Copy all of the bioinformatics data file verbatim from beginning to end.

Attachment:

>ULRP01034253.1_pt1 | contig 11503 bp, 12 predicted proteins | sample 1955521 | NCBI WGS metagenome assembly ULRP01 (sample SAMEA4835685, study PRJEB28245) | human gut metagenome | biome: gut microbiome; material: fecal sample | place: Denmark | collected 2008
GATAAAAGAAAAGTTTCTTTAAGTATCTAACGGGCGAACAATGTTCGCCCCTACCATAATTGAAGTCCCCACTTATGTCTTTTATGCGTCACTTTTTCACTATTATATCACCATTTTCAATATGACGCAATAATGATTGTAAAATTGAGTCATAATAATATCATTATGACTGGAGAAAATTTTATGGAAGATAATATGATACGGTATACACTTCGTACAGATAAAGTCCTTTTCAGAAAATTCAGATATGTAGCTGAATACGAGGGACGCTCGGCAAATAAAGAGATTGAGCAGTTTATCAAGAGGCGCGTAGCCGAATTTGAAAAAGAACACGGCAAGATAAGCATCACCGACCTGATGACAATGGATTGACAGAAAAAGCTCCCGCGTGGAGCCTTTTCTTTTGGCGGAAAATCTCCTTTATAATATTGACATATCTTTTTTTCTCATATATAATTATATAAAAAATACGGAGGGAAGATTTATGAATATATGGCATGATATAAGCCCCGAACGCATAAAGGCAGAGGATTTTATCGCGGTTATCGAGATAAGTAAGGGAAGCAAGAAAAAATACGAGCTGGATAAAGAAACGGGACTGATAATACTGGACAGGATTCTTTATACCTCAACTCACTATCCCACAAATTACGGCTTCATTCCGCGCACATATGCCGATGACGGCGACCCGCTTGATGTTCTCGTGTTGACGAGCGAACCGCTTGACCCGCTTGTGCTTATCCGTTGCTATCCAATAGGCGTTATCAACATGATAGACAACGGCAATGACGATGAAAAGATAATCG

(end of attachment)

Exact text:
>ULRP01034253.1_pt1 | contig 11503 bp, 12 predicted proteins | sample 1955521 | NCBI WGS metagenome assembly ULRP01 (sample SAMEA4835685, study PRJEB28245) | human gut metagenome | biome: gut microbiome; material: fecal sample | place: Denmark | collected 2008
GATAAAAGAAAAGTTTCTTTAAGTATCTAACGGGCGAACAATGTTCGCCCCTACCATAATTGAAGTCCCCACTTATGTCTTTTATGCGTCACTTTTTCACTATTATATCACCATTTTCAATATGACGCAATAATGATTGTAAAATTGAGTCATAATAATATCATTATGACTGGAGAAAATTTTATGGAAGATAATATGATACGGTATACACTTCGTACAGATAAAGTCCTTTTCAGAAAATTCAGATATGTAGCTGAATACGAGGGACGCTCGGCAAATAAAGAGATTGAGCAGTTTATCAAGAGGCGCGTAGCCGAATTTGAAAAAGAACACGGCAAGATAAGCATCACCGACCTGATGACAATGGATTGACAGAAAAAGCTCCCGCGTGGAGCCTTTTCTTTTGGCGGAAAATCTCCTTTATAATATTGACATATCTTTTTTTCTCATATATAATTATATAAAAAATACGGAGGGAAGATTTATGAATATATGGCATGATATAAGCCCCGAACGCATAAAGGCAGAGGATTTTATCGCGGTTATCGAGATAAGTAAGGGAAGCAAGAAAAAATACGAGCTGGATAAAGAAACGGGACTGATAATACTGGACAGGATTCTTTATACCTCAACTCACTATCCCACAAATTACGGCTTCATTCCGCGCACATATGCCGATGACGGCGACCCGCTTGATGTTCTCGTGTTGACGAGCGAACCGCTTGACCCGCTTGTGCTTATCCGTTGCTATCCAATAGGCGTTATCAACATGATAGACAACGGCAATGACGATGAAAAGATAATCG